Standing desks can help reduce BMI, says a study in Texas

standing desks

Standing desks are desks for writing or reading while standing up. They were popular in the 18th and 19th centuries, when rich people used them in the homes and offices.

Nowadays, standing desks have regained some popularity due to their health benefits, such as burning calories.

Recently, a study shows that standing desks can lower body mass index (BMI) in students during 2 years of use. The finding is published in American Journal of Public Health.

Researchers from University of Louisville School of Public Health & Information Sciences, and Texas A&M University School of Public Health conducted the study.

They recruited 380 students in Grade 3 and Grade 4 in 3 Texas schools. Half of the students studied in classrooms with standing desks, and half of the students studied in traditional seated classrooms.

Researchers recorded the height and weight of these students at the beginning (2011-2012) and at the end (2013-2014) of the 2-year study.

After controlling the influences of grade, race/ethnicity, and gender, they found that students using standing desks had a strong decrease in BMI (on average 5.24) compared with students who in the seated classrooms.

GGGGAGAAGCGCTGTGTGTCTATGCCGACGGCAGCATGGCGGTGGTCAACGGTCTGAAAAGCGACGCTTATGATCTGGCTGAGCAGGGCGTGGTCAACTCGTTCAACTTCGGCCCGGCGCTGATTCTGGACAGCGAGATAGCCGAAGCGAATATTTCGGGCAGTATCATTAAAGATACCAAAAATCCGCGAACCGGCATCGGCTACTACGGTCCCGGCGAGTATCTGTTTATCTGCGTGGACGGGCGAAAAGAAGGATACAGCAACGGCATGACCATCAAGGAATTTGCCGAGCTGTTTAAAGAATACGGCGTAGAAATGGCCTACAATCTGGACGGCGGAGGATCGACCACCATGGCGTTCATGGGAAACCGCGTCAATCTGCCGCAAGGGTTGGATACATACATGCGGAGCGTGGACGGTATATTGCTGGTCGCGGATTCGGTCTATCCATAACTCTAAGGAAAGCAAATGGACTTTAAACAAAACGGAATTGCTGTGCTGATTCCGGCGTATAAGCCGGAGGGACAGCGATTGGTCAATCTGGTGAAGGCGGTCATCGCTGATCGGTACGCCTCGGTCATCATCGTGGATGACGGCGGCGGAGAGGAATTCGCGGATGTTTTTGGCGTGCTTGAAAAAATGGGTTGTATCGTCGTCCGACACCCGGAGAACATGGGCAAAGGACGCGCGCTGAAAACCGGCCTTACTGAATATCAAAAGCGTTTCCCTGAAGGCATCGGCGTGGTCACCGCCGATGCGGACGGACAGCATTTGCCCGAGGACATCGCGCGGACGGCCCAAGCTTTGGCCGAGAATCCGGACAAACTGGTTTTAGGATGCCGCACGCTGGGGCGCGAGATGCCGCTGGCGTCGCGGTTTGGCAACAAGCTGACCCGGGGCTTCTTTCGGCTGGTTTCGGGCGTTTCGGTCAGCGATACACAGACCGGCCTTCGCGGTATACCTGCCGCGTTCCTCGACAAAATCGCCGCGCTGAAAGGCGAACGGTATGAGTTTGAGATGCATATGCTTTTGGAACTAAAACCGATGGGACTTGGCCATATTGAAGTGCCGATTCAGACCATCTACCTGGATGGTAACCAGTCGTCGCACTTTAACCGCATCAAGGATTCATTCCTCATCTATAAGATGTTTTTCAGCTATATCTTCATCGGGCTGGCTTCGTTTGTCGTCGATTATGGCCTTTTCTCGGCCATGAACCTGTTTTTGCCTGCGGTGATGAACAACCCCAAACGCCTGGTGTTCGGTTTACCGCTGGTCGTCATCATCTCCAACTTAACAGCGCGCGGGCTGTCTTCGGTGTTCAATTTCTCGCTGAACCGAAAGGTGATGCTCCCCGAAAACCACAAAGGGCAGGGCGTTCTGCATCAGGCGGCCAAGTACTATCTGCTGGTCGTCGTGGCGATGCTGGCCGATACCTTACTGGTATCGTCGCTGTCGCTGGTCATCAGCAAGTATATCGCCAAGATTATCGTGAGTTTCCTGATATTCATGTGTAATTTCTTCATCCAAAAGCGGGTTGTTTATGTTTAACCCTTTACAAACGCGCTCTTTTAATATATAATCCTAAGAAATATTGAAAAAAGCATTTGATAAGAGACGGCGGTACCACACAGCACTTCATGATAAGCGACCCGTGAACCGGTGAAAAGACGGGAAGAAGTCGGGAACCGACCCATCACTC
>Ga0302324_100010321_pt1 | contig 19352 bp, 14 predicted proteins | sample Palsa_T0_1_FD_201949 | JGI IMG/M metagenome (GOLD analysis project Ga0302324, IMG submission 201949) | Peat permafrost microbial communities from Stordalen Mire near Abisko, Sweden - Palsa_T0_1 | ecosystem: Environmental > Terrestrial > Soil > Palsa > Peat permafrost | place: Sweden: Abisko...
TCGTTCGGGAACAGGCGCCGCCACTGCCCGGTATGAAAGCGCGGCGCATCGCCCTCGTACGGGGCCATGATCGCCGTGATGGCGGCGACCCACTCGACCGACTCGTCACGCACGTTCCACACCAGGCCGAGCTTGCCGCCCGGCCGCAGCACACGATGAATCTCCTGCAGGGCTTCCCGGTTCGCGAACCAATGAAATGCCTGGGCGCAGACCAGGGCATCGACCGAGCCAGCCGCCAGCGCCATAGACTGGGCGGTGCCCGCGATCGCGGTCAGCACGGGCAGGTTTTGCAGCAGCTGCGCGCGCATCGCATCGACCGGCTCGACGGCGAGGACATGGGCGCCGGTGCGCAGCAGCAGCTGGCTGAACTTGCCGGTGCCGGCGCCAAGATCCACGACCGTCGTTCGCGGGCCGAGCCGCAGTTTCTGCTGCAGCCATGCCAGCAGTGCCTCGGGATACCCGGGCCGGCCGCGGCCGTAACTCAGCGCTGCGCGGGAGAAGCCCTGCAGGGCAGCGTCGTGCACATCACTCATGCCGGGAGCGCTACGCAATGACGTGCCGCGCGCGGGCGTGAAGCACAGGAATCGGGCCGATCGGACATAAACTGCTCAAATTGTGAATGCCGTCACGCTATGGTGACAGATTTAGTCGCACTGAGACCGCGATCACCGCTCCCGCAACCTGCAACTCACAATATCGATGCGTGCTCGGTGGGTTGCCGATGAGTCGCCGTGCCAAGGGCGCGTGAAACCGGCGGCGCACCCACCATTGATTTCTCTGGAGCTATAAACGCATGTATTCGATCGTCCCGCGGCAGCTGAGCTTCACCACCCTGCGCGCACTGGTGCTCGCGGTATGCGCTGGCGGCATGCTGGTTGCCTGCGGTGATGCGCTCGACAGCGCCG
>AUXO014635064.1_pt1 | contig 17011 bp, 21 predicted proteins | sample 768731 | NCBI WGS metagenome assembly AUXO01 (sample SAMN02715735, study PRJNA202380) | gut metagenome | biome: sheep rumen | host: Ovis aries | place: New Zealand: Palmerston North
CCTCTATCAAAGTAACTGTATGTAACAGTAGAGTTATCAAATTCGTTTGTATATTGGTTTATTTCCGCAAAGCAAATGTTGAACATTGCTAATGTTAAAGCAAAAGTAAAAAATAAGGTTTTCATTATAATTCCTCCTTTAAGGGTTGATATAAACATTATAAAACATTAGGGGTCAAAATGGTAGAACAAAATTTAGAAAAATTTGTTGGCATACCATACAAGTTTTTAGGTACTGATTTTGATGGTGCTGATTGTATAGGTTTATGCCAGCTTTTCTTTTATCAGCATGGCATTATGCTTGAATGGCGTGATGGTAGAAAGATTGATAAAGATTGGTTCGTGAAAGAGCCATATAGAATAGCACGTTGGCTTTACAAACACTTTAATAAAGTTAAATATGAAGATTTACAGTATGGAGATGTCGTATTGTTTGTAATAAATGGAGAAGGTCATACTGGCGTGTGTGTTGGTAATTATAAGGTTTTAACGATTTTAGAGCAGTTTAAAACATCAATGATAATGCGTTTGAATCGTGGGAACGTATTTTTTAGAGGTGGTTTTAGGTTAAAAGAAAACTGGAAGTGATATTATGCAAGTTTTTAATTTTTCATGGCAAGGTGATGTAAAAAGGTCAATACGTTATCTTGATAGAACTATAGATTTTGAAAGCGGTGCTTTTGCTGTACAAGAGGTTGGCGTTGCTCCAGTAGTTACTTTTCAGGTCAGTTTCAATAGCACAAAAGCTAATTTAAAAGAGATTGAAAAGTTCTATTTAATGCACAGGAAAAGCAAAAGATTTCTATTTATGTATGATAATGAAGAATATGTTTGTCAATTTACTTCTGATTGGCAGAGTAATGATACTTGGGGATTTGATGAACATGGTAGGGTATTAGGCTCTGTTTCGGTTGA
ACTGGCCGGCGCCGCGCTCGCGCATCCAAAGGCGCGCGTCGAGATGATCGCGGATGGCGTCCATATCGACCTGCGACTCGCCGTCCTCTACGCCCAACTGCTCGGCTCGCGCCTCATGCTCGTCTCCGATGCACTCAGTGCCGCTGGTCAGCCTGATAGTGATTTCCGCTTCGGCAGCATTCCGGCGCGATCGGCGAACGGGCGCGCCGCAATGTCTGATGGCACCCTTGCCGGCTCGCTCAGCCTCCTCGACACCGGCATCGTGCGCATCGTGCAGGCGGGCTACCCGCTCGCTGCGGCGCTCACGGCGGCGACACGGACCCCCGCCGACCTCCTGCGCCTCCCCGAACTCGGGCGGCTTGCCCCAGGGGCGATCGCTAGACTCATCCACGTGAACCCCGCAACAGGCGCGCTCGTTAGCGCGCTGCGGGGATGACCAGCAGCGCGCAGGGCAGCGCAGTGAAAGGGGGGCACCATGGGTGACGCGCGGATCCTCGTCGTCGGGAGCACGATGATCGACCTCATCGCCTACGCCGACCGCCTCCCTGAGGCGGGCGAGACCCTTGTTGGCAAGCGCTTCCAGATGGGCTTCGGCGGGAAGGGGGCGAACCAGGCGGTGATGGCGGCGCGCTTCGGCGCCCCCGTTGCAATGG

Researchers suggest that this finding is line with previous results that standing desks can help people burn more calories and keep fit.

Using standing desks may help students avoid overweight and obesity, and educators should consider redesigning traditional classroom environments.

It is also worth noting that standing desks might bring some health risks, including higher chances of varicose veins and lower birth weight (for pregnant women).

Therefore, it is good to using a standing desk to avoid prolonged sitting, but people should not use it too much every day.

Citation: Wendel ML, et al. (2016). Stand-Biased Versus Seated Classrooms and Childhood Obesity: A Randomized Experiment in Texas. American Journal of Public Health, 106: 1849-1854. doi: 10.2105/AJPH.2016.303323.
Figure legend: This image is credited to UTS Library.